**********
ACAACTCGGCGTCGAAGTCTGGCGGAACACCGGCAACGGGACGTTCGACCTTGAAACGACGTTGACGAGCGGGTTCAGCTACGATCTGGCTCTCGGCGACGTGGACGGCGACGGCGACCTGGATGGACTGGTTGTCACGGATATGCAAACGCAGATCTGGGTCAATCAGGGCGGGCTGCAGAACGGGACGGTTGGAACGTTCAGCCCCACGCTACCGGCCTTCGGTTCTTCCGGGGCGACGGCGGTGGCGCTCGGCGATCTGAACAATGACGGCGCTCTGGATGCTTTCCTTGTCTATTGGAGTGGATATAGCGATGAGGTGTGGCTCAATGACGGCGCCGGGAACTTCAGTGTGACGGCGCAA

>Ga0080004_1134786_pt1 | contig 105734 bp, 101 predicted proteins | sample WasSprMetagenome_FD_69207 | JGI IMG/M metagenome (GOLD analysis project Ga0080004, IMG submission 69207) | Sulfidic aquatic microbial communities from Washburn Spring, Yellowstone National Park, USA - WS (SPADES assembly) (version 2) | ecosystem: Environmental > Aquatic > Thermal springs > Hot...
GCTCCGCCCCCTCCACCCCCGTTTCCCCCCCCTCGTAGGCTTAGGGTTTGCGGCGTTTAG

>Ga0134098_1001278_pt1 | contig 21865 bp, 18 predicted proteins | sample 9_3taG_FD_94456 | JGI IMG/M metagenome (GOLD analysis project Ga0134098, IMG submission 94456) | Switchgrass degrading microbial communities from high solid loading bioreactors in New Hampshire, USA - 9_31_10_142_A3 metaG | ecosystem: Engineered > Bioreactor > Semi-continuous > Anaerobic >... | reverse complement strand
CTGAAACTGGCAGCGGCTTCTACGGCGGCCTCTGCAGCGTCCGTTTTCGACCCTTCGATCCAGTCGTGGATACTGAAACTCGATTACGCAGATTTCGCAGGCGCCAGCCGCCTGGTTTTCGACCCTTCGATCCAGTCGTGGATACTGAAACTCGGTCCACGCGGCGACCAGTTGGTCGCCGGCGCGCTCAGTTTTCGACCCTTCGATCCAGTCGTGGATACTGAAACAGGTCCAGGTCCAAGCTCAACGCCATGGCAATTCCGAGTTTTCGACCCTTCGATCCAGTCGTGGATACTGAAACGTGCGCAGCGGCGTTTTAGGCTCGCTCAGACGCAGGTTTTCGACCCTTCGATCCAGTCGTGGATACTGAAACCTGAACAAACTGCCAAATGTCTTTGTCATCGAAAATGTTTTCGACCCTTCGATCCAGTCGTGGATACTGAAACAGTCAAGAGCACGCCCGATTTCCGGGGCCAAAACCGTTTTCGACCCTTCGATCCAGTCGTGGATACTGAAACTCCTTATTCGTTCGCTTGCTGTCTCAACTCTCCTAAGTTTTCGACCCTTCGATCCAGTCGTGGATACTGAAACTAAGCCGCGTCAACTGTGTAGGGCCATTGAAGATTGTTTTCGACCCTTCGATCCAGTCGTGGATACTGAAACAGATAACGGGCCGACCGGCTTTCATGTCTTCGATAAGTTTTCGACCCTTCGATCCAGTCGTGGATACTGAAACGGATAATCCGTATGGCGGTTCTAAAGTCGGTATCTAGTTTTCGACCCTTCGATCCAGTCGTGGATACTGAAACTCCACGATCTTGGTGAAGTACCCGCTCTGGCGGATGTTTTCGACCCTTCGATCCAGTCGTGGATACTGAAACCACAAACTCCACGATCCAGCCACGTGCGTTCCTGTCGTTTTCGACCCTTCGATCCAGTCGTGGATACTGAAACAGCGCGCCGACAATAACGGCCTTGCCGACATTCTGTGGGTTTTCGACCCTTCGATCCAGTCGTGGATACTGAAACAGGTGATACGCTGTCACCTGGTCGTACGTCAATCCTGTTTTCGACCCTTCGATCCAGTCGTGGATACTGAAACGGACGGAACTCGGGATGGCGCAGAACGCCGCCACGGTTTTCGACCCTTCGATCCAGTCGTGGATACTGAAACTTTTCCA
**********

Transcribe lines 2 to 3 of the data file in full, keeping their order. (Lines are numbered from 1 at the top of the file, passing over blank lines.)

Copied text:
>Ga0080004_1134786_pt1 | contig 105734 bp, 101 predicted proteins | sample WasSprMetagenome_FD_69207 | JGI IMG/M metagenome (GOLD analysis project Ga0080004, IMG submission 69207) | Sulfidic aquatic microbial communities from Washburn Spring, Yellowstone National Park, USA - WS (SPADES assembly) (version 2) | ecosystem: Environmental > Aquatic > Thermal springs > Hot...
GCTCCGCCCCCTCCACCCCCGTTTCCCCCCCCTCGTAGGCTTAGGGTTTGCGGCGTTTAG